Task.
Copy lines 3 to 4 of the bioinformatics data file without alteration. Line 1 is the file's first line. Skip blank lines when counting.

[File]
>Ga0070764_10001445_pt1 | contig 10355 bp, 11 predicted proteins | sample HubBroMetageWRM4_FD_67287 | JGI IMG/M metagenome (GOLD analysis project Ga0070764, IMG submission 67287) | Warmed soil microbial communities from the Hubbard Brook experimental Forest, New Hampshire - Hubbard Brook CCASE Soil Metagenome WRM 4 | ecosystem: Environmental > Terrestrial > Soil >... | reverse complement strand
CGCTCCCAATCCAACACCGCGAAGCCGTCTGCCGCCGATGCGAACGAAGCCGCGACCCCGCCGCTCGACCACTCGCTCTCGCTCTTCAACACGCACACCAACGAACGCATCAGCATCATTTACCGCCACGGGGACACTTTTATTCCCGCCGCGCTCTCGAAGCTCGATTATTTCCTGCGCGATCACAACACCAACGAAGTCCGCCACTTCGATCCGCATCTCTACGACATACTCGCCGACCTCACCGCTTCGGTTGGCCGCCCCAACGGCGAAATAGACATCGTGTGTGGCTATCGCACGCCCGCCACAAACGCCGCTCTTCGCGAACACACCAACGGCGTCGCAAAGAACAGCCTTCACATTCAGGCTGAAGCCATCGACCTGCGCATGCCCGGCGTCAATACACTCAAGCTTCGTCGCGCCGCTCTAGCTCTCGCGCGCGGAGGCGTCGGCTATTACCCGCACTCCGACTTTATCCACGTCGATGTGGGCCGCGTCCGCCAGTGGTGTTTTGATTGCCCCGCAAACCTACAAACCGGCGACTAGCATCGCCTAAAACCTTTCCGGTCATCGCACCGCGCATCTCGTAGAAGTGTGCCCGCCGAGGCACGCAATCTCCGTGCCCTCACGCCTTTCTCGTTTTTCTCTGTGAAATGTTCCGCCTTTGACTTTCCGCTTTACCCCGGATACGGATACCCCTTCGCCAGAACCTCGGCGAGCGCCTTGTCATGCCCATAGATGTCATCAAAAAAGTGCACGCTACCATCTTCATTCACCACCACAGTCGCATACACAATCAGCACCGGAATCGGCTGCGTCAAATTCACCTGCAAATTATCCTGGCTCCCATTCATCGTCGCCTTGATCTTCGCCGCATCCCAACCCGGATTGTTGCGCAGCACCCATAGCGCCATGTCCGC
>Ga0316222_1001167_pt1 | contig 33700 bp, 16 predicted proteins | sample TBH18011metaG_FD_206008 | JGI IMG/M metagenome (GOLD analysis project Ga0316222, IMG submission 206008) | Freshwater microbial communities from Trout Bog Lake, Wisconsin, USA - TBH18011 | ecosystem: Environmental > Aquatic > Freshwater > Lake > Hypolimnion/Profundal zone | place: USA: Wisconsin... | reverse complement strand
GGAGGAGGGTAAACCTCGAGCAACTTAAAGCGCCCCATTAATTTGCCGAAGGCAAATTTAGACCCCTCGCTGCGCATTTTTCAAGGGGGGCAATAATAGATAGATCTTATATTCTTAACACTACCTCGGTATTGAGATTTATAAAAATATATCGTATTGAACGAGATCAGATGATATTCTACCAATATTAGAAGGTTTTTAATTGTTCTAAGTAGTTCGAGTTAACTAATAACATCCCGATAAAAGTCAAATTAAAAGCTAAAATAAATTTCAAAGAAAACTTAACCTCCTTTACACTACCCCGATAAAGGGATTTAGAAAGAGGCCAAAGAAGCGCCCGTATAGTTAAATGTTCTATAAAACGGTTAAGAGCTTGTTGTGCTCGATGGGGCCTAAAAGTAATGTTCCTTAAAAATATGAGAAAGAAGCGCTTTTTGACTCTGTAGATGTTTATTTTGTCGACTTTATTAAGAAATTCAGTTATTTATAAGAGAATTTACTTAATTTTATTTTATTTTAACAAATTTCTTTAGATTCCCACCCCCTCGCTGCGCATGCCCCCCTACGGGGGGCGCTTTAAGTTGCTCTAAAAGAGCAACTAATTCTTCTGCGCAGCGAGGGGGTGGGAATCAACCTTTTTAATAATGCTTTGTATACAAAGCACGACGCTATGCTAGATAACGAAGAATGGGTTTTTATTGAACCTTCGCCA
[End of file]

>Ga0316222_1001167_pt1 | contig 33700 bp, 16 predicted proteins | sample TBH18011metaG_FD_206008 | JGI IMG/M metagenome (GOLD analysis project Ga0316222, IMG submission 206008) | Freshwater microbial communities from Trout Bog Lake, Wisconsin, USA - TBH18011 | ecosystem: Environmental > Aquatic > Freshwater > Lake > Hypolimnion/Profundal zone | place: USA: Wisconsin... | reverse complement strand
GGAGGAGGGTAAACCTCGAGCAACTTAAAGCGCCCCATTAATTTGCCGAAGGCAAATTTAGACCCCTCGCTGCGCATTTTTCAAGGGGGGCAATAATAGATAGATCTTATATTCTTAACACTACCTCGGTATTGAGATTTATAAAAATATATCGTATTGAACGAGATCAGATGATATTCTACCAATATTAGAAGGTTTTTAATTGTTCTAAGTAGTTCGAGTTAACTAATAACATCCCGATAAAAGTCAAATTAAAAGCTAAAATAAATTTCAAAGAAAACTTAACCTCCTTTACACTACCCCGATAAAGGGATTTAGAAAGAGGCCAAAGAAGCGCCCGTATAGTTAAATGTTCTATAAAACGGTTAAGAGCTTGTTGTGCTCGATGGGGCCTAAAAGTAATGTTCCTTAAAAATATGAGAAAGAAGCGCTTTTTGACTCTGTAGATGTTTATTTTGTCGACTTTATTAAGAAATTCAGTTATTTATAAGAGAATTTACTTAATTTTATTTTATTTTAACAAATTTCTTTAGATTCCCACCCCCTCGCTGCGCATGCCCCCCTACGGGGGGCGCTTTAAGTTGCTCTAAAAGAGCAACTAATTCTTCTGCGCAGCGAGGGGGTGGGAATCAACCTTTTTAATAATGCTTTGTATACAAAGCACGACGCTATGCTAGATAACGAAGAATGGGTTTTTATTGAACCTTCGCCA